Baylor's posts, athleticism too much for MSU

Updated: April 6, 2005, 11:05 AM ET
ESPN.com

INDIANAPOLIS -- They won one for Waco. And now, the Big 12 -- as well as the Baylor Lady Bears and coach Kim Mulkey-Robertson -- have their first NCAA title. ESPN.com's experts break down Tuesday's final and define the X-factors in Baylor's 84-62 victory over Michigan State:

Beth MowinsESPN's Beth Mowins
The rebounding -- Baylor finished with 45 compared with Michigan State's 22 -- was definitely the most impressive statistic. But Sophia Young and Steffanie Blackmon were just able to do whatever they wanted inside offensively.

Michigan State seemed tired in the second half. The Lady Bears were able to play at their pace and the Spartans just couldn't do anything to slow them down inside.

The athleticism of Young and Blackmon really bothered Michigan State's posts. Their quickness and ability to elevate and rebound over the Spartans, and score over the top of them, also was key. I don't know if anybody in college basketball does that as well as Young.

And of course, Emily Niemann's 3-point shooting (started 5-for-7 from 3-point range and finished 6-for-10 from field, 5-for-8 from downtown) stretched the floor and didn't allow Michigan State to get any guards down to help out defensively on Baylor's posts.

Mechelle VoepelESPN.com's Mechelle Voepel
I thought second-chance points would be a big factor and they were. Baylor had 17; Michigan State had none.

Baylor's inside game and perimeter game were both outstanding. But once again, Baylor's high-quality depth proved a big factor, as it has throughout this season.

It's a big night for the Big 12 conference, which gets its first basketball title, men's or women's, since the league formed in 1996-97. It's also a big night for a Baylor team that defeated three No. 1 seeds and left no doubt it was the best in women's basketball this season.

Stacey Dales-SchumanESPN's Stacey Dales-Schuman
There were three keys. Baylor dominated the boards. The Lady Bears also stretched the defense on Emily Niemann's 3-pointers, which differentiated the game. Her shots stretched the defense, which enabled Sophia Young and Steffanie Blackmon to work. It almost made it too easy for them.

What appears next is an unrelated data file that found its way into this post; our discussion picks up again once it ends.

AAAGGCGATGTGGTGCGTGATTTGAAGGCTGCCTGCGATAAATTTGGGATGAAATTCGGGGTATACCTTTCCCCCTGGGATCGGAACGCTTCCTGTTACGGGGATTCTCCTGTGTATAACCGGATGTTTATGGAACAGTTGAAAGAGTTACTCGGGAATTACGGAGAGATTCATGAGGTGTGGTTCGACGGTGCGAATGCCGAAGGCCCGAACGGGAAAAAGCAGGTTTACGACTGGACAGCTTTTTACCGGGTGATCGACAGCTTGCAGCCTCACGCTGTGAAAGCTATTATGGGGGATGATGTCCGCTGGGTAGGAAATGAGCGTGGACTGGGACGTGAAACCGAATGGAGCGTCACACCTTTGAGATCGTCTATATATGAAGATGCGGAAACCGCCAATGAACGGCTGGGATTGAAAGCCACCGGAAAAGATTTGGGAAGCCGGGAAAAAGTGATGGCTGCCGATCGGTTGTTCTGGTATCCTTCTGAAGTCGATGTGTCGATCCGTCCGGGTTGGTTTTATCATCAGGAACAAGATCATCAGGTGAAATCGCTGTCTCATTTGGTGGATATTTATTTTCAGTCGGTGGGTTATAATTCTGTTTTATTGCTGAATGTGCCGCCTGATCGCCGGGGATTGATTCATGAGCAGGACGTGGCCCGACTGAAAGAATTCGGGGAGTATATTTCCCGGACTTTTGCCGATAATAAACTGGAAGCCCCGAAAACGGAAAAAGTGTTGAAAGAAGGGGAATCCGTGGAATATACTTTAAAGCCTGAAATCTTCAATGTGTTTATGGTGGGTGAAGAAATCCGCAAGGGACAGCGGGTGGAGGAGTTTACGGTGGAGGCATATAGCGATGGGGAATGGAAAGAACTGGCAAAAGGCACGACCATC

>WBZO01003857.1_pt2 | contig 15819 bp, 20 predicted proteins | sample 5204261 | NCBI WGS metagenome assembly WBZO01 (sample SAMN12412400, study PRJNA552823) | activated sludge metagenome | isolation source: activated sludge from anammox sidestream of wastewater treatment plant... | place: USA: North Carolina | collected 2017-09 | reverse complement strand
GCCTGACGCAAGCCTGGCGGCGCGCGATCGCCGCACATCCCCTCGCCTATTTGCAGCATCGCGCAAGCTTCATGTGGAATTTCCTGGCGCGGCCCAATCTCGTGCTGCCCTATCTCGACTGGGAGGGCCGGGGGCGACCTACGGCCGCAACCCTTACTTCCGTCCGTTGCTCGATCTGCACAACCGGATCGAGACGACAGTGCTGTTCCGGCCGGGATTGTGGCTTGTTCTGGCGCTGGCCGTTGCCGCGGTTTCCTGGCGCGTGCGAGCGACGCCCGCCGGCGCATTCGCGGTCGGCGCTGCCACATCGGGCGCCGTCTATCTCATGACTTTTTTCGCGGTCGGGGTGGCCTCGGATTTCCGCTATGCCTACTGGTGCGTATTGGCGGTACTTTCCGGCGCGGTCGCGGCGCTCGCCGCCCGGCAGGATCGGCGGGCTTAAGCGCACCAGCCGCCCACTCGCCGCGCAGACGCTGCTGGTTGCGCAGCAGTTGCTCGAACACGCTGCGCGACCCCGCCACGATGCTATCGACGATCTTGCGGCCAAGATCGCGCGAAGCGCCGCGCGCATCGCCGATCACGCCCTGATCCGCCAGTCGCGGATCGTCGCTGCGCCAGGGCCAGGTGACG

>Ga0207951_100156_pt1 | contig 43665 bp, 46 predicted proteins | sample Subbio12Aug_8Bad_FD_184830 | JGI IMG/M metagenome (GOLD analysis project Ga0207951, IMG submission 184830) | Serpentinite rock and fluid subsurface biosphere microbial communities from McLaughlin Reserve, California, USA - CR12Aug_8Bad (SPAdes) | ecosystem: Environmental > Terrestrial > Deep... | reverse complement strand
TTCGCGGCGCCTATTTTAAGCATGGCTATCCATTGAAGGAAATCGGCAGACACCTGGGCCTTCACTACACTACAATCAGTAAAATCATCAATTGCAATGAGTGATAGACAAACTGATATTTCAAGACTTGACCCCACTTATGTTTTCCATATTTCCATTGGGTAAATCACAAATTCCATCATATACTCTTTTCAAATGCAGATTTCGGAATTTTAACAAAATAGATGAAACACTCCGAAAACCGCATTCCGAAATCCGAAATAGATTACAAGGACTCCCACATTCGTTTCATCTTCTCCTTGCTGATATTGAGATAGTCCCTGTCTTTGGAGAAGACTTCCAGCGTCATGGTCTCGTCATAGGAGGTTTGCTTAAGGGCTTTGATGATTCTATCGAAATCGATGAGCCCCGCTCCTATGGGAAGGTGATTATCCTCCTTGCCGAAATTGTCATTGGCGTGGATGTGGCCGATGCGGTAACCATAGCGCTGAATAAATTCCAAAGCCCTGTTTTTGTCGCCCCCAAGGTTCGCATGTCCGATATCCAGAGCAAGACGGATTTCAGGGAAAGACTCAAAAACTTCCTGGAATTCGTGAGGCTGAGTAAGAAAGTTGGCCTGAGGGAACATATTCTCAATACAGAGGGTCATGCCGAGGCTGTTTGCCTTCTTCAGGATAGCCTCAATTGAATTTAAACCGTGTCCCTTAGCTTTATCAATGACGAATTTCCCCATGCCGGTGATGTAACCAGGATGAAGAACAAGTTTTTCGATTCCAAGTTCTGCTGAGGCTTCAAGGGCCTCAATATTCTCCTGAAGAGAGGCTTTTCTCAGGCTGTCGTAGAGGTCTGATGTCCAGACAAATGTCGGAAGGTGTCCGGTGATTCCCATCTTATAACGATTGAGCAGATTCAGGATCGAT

The other key for Baylor was executing its X-cuts, which against a zone is almost like executing high-lows. There were three different plays where Blackmon made an X-cut against Michigan State's fullcourt zone. Young drew the double team and dished to Blackmon, and she got a layup every time.

Ann MeyersESPN's Ann Meyers
Emily Niemann opened things up. Niemann hitting those outside shots made it a lot easier for Baylor to get the ball into its posts and to get some dribble-drives. Latoya Wyatt also did a great job coming in, and Baylor's bench was productive.

Steffanie Blackmon and Sophia Young -- who combined for 48 points and 16 rebounds -- hit their shots, from the baseline or from 5 to 15 feet, anywhere in that range. They also neutralized Michigan State's posts, Kelli Roehrig and Liz Shimek. Shimek was averaging a double-double, but she finished with seven points and didn't hit her first basket after the break until late in the second half. Baylor just shut down the Spartans' bigs.

Michigan State has made a habit of digging out of holes, but Baylor's defense wouldn't budge. The Lady Bears made it difficult for Michigan State to get off any shots. The Spartans' perimeter players struggled. And even though Lindsay Bowen and Kristin Haynie were able to get inside, they faced tough shots.

Baylor's defense just seemed to neutralize the Spartans. What also hurt was that Rene Haynes and Victoria Lucas-Perry did not contribute.